excerpt from http://www.npr.org/blogs/npr-history-dept/2015/04/23/401681334/7-lost-american-slang-words
Dingus, 1890s. A nebulous, unspecified object.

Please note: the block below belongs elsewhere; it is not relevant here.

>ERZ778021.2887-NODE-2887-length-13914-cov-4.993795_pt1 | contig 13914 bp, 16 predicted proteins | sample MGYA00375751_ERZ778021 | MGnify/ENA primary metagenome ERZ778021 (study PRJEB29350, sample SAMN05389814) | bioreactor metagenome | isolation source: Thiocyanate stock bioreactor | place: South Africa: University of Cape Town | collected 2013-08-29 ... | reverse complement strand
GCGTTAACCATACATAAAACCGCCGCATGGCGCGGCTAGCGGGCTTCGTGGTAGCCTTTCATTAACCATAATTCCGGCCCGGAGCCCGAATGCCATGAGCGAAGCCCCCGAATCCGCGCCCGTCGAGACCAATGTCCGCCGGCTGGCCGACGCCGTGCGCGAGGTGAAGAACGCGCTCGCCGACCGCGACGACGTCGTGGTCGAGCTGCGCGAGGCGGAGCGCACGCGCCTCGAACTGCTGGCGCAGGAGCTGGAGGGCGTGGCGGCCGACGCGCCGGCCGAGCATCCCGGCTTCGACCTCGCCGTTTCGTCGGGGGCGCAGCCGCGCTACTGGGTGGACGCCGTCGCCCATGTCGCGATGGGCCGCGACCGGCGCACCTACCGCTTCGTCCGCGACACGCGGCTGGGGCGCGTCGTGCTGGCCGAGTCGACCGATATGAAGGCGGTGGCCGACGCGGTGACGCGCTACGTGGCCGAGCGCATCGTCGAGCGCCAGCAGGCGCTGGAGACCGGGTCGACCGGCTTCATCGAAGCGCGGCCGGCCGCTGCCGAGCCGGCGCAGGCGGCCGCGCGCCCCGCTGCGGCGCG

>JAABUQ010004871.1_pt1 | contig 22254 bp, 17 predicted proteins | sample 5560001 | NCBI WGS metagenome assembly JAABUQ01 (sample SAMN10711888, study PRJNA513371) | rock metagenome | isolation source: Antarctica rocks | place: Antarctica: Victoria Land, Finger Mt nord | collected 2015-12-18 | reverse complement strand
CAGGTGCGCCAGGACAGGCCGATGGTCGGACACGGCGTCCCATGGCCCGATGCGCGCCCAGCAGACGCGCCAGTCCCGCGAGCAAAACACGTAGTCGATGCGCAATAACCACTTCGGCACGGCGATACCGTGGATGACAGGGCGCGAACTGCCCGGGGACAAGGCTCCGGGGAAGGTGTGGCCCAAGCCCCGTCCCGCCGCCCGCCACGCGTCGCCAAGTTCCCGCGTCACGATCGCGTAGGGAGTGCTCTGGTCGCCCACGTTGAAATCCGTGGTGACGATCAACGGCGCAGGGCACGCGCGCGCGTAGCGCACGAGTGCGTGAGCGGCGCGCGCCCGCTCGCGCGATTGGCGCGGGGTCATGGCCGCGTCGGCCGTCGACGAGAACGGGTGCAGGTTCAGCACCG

Example: Nineteenth century slang may have crescendoed in the 1890s with this report on a new game: Tiddledywinks. "You take a wink, put it on the dingus, press a tiddledy on the wink and make it jump into the winkpot. ... If you succeed, you are entitled to a difficiety and for every wink you jump into the dingpot, from the duwink you count a flictiddledy and you keep on operating the tinkwinkle upon the pollywog until the points so carried equal the sum total of the bogwip multiplied by the putertinktum and added to the contents of the winkpot or words to that effect and you have won the game." From the Tribune in McCook, Neb., on April 24, 1891. And, while writing about operating a coal stove, a Wisconsin person noted this in the Appeal in Memphis, Tenn., on Dec. 28, 1873: "We turned every dingus in the stove that was movable."